It’s just delicious: A Catholic politician from Illinois, berating and lecturing Jews because they aren’t as pro-Israel as he thinks they ought to be, being Jews and all. And of course, he gets to define what being “pro-Israel” means.

It’s similar in subtext to conservatives who lecture black Americans about “staying on the Democratic …

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GOP’s Chris Christie: Climate change real; man contributes

I guess it’s true; New Jersey Gov. Chris Christie really isn’t running for the Republican presidential nomination in 2012:

“In the past I’ve always said that climate change is real and it’s impacting our state,” he said in a press conference yesterday (video below). “There’s undeniable data that CO2 levels and other greenhouse gases in our atmosphere are increasing. Decade average temperatures have been rising and temperature changes are affecting weather patterns and our climate.”

OK, so climate change is occurring. But is mankind to blame? To get an answer to that crucial question, Christie says, he has been meeting with experts and scientists for the last few months to discuss the issue in depth, and has also done considerable reading and study on his own.

His conclusion:

“When you have over 90 percent of the world’s scientists who have studied this stating that climate change is occurring and humans play a contributing role, it’s time to defer to the experts…. we know …

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Transportation tax will require delicate balance

Atlanta Mayor Kasim Reed found himself playing the skunk at a dinner party Wednesday, raising an unwelcome stink in an otherwise congenial, cooperative meeting of the Atlanta region’s transportation roundtable.

But the stink was necessary.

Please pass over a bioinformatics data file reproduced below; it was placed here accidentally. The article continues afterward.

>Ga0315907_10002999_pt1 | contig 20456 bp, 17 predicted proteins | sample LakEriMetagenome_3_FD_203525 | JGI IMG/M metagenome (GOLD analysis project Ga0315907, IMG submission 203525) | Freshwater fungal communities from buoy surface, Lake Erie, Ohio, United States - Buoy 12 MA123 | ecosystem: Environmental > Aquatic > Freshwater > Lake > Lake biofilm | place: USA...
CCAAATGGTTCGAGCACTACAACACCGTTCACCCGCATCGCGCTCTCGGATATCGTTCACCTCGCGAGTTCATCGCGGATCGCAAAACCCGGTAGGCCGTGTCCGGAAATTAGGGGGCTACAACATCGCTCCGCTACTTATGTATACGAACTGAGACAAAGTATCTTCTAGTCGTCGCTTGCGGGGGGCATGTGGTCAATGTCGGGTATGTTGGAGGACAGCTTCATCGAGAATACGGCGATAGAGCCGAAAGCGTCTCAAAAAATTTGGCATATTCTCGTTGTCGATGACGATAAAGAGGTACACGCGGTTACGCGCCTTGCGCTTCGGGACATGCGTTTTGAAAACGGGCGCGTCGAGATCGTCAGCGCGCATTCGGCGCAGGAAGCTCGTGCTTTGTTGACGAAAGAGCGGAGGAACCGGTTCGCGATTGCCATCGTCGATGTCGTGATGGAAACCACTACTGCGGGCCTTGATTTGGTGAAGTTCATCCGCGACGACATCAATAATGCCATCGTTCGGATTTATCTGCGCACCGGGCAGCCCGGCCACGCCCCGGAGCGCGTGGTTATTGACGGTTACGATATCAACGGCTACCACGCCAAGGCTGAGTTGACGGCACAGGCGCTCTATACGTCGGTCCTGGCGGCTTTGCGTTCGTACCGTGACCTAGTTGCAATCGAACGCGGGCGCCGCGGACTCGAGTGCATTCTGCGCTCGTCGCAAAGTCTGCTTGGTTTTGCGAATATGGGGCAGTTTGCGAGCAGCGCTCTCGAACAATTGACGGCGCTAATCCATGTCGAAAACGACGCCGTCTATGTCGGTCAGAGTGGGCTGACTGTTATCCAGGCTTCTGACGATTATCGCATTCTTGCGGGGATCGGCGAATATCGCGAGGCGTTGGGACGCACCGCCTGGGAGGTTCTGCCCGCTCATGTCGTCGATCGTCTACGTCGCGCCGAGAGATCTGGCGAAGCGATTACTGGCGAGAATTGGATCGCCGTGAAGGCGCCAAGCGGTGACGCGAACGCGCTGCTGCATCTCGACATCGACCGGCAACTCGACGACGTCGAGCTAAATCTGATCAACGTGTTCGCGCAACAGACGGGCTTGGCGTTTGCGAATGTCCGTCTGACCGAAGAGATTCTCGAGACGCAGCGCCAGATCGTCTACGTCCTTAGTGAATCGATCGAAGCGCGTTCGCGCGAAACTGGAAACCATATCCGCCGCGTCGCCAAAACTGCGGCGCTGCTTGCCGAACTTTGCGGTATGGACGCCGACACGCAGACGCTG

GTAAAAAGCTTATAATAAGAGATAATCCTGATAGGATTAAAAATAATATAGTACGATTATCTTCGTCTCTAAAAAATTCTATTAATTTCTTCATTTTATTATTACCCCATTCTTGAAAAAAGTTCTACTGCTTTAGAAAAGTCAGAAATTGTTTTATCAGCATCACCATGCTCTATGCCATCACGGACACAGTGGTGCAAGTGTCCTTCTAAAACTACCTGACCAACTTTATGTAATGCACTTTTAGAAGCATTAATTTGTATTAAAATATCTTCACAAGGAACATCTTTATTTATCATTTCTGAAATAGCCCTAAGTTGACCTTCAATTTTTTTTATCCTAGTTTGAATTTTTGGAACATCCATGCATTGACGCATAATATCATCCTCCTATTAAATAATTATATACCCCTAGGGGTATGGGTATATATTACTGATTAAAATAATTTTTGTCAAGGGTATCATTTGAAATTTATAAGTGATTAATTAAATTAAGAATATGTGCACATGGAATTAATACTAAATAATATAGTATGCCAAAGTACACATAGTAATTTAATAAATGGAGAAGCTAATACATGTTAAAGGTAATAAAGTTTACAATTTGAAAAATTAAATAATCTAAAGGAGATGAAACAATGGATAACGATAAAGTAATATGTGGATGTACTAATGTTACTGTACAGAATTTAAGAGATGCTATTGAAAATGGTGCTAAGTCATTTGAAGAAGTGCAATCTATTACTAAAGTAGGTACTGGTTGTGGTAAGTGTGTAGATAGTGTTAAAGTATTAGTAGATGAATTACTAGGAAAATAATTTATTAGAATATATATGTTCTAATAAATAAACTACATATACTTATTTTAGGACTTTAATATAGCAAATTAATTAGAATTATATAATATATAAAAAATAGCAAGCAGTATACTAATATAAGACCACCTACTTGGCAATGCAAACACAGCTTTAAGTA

The roundtable’s mission is to compile a list of needed transportation projects in the 10-county region, then build public support for funding those projects with a 10-year, one-penny sales tax estimated to raise $8 billion. (The vote is scheduled for 2012).

In hard times such as these, with tax dollars hard to come by, everyone understands that it’s going to be tough to get 50 percent plus one of the region’s voters to support such a tax. But as Reed and other members of the roundtable executive committee made clear Wednesday, success is crucial to metro Atlanta’s quality of life and its economy. Without a major surge of transportation investment, the region’s future will dim.

Earl Bender, part of the team hired with private dollars to …

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‘Freedom-loving’ NRA dictates what doctors can say to patients

We’ve heard a lot of rhetoric the last couple of years about the importance of keeping government out of the sacred, private relationship between doctors and their patients.

It was all a bunch of bull-oney.

For instance, the Florida Legislature has now passed a bill that makes it illegal for doctors to ask patients whether they have guns in their home and whether those guns are stored correctly to keep them out of the hands of children. It’s a question that many pediatricians ask as part of their standard spiel, along with ensuring that poisons and medicines are kept out of children’s reach and that swimming pools are monitored.

As Dr. Paul Robinson, a specialist in adolescent medicine, testified in vain to a Florida Senate committee:

“What if I have an adolescent who’s been bullied, who’s not suicidal? I don’t think, under the current bill, I’m entitled to ask him if there’s a gun in the home, or if he’s carried a gun to school, or if he’s thinking of harming someone else …

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Court decision in Arizona case critical to Georgia law

In a 5-3 decision, the Supreme Court has upheld a controversial illegal immigration bill enacted in Arizona. It’s an important decision, and as a matter of law if not policy, I actually agree with it. However, it’s important to note what the decision does and does not do.

First, this is not a decision on Arizona’s most recent and controversial immigration bill, which has also been challenged in the courts. That case will be decided on grounds of civil liberties, due process, the Tenth Amendment and similar provisions, and will almost certainly be overturned in the end. It goes way too far.

Today’s decision deals instead with a bill that was signed into law back in 2007 by then-Gov. Janet Napolitano, now the secretary of Homeland Security, and was decided on the wording of existing federal law.

It deals with a very limited issue: Do the states have the power to deny licenses to businesses that do not use E-Verify to check the legal status of new workers? In a decision authored …